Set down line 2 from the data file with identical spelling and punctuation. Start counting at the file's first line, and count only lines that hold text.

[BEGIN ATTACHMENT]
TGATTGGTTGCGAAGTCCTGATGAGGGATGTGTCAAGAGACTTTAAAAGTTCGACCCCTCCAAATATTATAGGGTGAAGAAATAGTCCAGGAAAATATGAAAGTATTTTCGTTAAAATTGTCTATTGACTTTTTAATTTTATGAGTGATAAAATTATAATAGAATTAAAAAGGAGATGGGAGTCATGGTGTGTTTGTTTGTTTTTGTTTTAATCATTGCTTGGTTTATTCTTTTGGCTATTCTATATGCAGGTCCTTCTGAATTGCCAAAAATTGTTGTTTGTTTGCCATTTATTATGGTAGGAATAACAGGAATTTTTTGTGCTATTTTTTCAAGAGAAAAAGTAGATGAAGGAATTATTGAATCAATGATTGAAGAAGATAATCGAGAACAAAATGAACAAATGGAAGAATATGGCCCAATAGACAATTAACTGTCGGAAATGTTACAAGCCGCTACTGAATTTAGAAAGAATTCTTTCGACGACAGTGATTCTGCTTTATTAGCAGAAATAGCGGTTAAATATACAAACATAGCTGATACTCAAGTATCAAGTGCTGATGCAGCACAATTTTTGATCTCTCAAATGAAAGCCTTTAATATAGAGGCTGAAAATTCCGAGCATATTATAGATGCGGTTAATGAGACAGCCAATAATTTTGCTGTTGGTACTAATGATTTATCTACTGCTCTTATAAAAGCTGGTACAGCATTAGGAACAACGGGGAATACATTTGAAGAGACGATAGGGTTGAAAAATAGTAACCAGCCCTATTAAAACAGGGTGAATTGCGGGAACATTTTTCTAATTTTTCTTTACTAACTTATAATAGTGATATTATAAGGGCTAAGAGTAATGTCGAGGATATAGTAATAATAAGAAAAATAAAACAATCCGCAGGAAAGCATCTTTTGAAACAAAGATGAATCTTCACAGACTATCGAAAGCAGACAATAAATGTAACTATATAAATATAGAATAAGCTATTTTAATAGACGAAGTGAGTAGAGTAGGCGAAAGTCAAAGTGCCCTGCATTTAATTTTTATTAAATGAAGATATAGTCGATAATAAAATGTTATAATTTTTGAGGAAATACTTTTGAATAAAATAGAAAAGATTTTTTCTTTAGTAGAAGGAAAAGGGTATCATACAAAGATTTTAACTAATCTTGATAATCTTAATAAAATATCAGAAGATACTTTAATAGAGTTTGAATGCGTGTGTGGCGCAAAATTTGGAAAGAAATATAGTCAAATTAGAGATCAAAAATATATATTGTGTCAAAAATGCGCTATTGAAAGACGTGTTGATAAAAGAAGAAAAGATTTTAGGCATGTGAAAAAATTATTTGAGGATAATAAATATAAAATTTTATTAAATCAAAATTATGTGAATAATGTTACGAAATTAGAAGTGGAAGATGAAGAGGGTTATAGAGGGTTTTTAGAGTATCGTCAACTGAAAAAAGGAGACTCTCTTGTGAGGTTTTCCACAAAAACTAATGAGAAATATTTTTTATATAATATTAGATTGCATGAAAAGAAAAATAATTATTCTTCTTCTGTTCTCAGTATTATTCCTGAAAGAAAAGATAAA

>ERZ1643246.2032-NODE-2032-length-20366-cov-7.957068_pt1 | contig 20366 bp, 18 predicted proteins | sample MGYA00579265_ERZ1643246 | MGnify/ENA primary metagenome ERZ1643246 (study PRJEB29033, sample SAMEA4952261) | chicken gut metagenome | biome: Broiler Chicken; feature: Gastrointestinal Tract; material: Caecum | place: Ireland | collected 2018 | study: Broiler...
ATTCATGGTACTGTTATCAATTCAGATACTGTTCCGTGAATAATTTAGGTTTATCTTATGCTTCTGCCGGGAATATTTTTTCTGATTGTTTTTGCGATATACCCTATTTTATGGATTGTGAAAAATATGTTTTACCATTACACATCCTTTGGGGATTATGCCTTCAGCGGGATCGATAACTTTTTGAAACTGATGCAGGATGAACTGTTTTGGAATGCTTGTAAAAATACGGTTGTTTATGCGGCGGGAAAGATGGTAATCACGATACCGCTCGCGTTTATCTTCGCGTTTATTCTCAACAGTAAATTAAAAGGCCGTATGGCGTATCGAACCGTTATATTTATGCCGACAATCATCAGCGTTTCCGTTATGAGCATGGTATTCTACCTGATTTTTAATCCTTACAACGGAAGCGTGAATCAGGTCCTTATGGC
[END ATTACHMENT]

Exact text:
>ERZ1643246.2032-NODE-2032-length-20366-cov-7.957068_pt1 | contig 20366 bp, 18 predicted proteins | sample MGYA00579265_ERZ1643246 | MGnify/ENA primary metagenome ERZ1643246 (study PRJEB29033, sample SAMEA4952261) | chicken gut metagenome | biome: Broiler Chicken; feature: Gastrointestinal Tract; material: Caecum | place: Ireland | collected 2018 | study: Broiler...